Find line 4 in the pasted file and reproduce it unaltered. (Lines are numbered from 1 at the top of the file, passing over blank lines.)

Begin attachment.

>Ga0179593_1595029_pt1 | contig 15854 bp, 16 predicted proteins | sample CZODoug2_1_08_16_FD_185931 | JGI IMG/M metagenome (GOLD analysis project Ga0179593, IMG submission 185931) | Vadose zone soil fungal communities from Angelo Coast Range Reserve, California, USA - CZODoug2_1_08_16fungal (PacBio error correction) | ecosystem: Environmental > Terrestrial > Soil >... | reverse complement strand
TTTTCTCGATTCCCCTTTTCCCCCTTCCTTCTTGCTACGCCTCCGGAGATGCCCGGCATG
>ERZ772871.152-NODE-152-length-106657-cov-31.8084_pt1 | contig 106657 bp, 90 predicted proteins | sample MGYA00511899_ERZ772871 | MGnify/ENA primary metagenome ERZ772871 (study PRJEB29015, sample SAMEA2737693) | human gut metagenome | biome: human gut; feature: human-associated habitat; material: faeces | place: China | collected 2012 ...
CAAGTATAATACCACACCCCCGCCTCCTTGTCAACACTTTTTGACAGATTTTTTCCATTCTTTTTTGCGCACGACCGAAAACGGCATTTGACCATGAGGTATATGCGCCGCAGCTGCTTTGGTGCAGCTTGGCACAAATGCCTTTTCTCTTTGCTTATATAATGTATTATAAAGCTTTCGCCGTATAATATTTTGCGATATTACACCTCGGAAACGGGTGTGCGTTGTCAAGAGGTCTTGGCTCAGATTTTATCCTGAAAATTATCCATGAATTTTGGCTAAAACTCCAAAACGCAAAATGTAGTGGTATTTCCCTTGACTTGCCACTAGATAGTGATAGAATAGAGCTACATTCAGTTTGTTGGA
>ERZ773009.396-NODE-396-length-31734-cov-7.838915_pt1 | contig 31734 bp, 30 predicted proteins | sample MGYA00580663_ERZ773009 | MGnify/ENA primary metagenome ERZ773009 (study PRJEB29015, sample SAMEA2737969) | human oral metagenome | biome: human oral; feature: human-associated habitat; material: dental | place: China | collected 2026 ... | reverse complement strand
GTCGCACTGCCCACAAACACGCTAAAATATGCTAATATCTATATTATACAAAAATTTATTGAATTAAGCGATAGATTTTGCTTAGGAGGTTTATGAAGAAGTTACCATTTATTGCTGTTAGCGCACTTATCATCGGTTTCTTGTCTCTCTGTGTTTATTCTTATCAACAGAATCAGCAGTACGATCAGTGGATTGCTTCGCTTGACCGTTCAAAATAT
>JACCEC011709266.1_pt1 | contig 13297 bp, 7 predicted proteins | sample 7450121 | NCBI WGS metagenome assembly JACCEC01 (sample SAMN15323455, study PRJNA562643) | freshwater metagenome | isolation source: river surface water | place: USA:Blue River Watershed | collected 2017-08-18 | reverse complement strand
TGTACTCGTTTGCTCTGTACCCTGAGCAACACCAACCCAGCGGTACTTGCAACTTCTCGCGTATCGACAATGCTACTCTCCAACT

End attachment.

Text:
CAAGTATAATACCACACCCCCGCCTCCTTGTCAACACTTTTTGACAGATTTTTTCCATTCTTTTTTGCGCACGACCGAAAACGGCATTTGACCATGAGGTATATGCGCCGCAGCTGCTTTGGTGCAGCTTGGCACAAATGCCTTTTCTCTTTGCTTATATAATGTATTATAAAGCTTTCGCCGTATAATATTTTGCGATATTACACCTCGGAAACGGGTGTGCGTTGTCAAGAGGTCTTGGCTCAGATTTTATCCTGAAAATTATCCATGAATTTTGGCTAAAACTCCAAAACGCAAAATGTAGTGGTATTTCCCTTGACTTGCCACTAGATAGTGATAGAATAGAGCTACATTCAGTTTGTTGGA